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Exploring Models Of Interactivity From Multiple Research Traditions: Users, Documents, And Systems

This paper has extensively explored the models of interactivity from multiple research traditions i.e. users, documents and systems through looking at the new media interactivity, traditions of interactivity, User-to-User Interactivity , Explorations of Human-Technology Interfaces e.t.c

language english
wordcount 9170 (cca 26 pages)
contextual quality N/A
language level N/A
price free
sources 208
Table of contents

Introduction 3
New Media and Interactvity 4
New Media 4
Interactive Features 7
Perceived Interactivity 7
Interactive Exchange 8
Multi-dimensional Perspectives 9
Three Traditions of Interactivity 11
User-to-User Interaction 11
Interpersonal Interaction 12
Symbolic Interaction 12
Social Interaction 13
Interaction as Feedback 14
User-to-User Interaction in New Media 15
Direction of Communication 16
Control 18
A Proposed Model for User-to-User Interactivity 18
User-to-Documents Interactivity 19
Para-social Interaction 20
Creating Content 21
Interacting with Old Media 22
Interacting with New Media 23
A Proposed Model for User-to-Documents Interactivity 25
User-to-System Interactivity 26
Early Explorations of Human-Technology Interfaces 27
Media Richness and Social Presence 28
The Human-Computer Equation 30
A Proposed Model for User-to-System Interactivity 32
fUTURE Directions 33
Figures 35
References 38

Preview of the essay: Exploring Models Of Interactivity From Multiple Research Traditions: Users, Documents, And Systems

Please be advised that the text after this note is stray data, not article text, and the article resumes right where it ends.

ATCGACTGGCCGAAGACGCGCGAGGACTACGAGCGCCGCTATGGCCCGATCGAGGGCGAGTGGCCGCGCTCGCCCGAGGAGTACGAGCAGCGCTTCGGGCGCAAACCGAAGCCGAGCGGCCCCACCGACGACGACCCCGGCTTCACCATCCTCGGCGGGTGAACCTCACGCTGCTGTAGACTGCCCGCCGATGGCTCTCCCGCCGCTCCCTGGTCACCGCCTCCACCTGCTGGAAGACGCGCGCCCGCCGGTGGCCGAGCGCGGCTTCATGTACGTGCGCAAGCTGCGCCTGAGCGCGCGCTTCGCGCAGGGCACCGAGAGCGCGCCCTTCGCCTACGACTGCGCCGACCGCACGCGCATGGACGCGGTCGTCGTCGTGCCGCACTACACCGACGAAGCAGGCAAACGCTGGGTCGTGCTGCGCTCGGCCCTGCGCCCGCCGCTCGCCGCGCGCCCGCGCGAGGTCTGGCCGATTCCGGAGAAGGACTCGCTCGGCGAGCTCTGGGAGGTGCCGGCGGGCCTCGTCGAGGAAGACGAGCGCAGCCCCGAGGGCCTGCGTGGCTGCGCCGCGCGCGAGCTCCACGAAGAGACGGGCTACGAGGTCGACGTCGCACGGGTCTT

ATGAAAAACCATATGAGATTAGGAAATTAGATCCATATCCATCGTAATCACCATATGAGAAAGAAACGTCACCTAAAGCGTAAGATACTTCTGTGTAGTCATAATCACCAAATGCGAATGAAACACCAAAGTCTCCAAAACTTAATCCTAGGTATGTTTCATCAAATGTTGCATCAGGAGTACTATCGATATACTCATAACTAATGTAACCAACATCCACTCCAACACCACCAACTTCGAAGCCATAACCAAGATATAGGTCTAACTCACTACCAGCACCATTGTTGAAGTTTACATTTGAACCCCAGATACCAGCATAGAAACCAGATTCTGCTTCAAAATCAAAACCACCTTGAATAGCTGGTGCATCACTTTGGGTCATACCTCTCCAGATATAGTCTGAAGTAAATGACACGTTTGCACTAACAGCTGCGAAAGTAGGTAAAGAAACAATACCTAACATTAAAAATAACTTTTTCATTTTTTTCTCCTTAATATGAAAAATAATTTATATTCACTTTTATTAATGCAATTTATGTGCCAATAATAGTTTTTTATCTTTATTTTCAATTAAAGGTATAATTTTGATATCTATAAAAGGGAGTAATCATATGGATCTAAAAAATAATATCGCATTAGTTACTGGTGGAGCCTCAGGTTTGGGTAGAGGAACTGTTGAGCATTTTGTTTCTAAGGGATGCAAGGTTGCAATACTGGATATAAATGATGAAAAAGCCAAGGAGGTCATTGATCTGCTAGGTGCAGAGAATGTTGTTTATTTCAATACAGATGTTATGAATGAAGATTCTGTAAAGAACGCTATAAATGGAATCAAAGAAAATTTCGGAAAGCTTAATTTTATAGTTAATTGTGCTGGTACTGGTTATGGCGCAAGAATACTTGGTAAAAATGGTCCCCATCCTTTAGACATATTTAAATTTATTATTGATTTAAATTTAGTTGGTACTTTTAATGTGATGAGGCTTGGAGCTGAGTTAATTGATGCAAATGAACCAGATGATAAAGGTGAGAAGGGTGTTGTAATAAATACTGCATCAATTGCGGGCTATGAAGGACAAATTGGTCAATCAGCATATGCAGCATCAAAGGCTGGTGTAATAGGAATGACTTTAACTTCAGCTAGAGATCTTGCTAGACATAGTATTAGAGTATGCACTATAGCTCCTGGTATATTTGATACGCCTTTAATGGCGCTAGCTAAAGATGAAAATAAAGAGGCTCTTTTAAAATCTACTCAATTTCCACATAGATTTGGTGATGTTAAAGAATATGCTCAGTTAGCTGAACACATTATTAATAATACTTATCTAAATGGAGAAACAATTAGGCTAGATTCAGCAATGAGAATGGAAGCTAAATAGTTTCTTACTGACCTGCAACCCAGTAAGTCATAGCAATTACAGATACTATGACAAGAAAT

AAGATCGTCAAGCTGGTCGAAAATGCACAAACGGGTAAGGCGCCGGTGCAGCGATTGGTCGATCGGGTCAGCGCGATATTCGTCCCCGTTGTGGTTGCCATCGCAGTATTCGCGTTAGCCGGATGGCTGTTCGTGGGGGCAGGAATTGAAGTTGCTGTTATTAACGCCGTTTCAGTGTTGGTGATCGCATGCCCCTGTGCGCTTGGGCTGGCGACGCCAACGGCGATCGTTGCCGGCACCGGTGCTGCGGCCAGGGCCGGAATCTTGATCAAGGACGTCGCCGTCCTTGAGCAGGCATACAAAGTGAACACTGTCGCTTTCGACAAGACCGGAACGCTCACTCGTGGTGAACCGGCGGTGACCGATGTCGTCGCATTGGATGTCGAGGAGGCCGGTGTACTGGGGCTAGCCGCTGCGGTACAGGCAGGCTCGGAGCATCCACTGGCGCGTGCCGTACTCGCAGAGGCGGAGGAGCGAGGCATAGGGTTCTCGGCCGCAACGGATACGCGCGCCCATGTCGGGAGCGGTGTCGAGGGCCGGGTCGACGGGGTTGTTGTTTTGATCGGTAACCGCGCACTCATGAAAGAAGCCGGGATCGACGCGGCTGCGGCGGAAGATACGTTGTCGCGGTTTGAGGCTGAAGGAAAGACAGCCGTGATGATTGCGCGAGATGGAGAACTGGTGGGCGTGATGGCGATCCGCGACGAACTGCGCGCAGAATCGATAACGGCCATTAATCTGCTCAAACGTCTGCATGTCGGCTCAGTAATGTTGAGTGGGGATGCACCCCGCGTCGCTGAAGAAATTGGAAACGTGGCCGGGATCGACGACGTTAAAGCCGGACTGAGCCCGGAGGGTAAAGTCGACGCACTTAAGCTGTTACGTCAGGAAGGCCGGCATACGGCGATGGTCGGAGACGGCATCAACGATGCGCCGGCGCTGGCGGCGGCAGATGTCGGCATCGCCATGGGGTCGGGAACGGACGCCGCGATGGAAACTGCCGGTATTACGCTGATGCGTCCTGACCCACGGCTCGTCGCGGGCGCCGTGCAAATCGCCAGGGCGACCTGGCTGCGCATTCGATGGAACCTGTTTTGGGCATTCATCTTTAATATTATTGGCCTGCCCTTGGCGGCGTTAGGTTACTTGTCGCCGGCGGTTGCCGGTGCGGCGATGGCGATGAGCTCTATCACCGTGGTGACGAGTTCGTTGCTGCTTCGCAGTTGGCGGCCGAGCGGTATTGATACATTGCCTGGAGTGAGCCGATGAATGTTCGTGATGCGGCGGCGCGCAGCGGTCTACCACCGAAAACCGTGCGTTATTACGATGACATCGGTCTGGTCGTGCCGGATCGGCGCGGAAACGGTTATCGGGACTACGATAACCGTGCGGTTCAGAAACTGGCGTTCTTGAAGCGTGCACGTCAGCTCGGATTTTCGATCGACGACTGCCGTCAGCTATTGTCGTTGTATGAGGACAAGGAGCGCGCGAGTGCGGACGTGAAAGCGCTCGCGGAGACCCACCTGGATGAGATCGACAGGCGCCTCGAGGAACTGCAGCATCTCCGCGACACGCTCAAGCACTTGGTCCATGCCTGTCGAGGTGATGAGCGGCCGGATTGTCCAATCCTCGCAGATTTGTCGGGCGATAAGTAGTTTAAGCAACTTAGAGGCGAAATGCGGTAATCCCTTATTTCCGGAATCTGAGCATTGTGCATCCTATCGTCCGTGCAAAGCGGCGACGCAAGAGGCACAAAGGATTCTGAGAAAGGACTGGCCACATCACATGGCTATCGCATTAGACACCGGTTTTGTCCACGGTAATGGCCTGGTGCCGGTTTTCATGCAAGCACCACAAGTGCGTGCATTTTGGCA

Interactivity. We ‘know it when we see it,’ but what is it? When asked to define the term, many individuals – even scholars of new media – may feel stumped. Rafaeli (1988: 110) noted some of the common conceptions about interactivity in the mid-1980s:
Interactivity is generally assumed to be a natural attribute of face-to-face conversation, but it has been proposed to occur in mediated communication settings as well. For example, interactivity is also one of the defining characteristics of two-way cable systems, electronic text systems, and some programming work as in interactive video games. Interactivity is present in the operation of traditional media, too. The phenomena of letters to the editor, talk shows on radio and television, listener participation in programs, and in programming are all characterized by interactivity.
In the early 1990s, use of the term ‘interactivity’ exploded in the popular, trade, and scholarly press (McMillan, 1999). Researchers are actively engaged in scholarship that explores how people interact through media, the nature of interactive content ...

... based in the user-to-user literature while studies of interactive fiction are probably centered in user-to-documents literature and studies involving virtual reality center on user-to-system issues. However, these classifications should not be viewed as either mutually exclusive or all-inclusive. For example, virtual reality studies need to incorporate human communication factors from the user-to-user model and content creators who are considering how users interact with documents also need to address interface issues from the user-to-system model. And some forms of interactivity and new media may not fit into any of these categories at all.
In sum, when approaching interactivity at the surface level we may be able to ‘know it when we see it.’ But we can understand it better if we recognize that it is a multi-faceted concept that resides in the users, the documents, and the systems that facilitate interactive communication.
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Humanistic Studies




Information Technologies


Humanistic Studies
Princess R.

Very intriguing and yet informative in its entirety.

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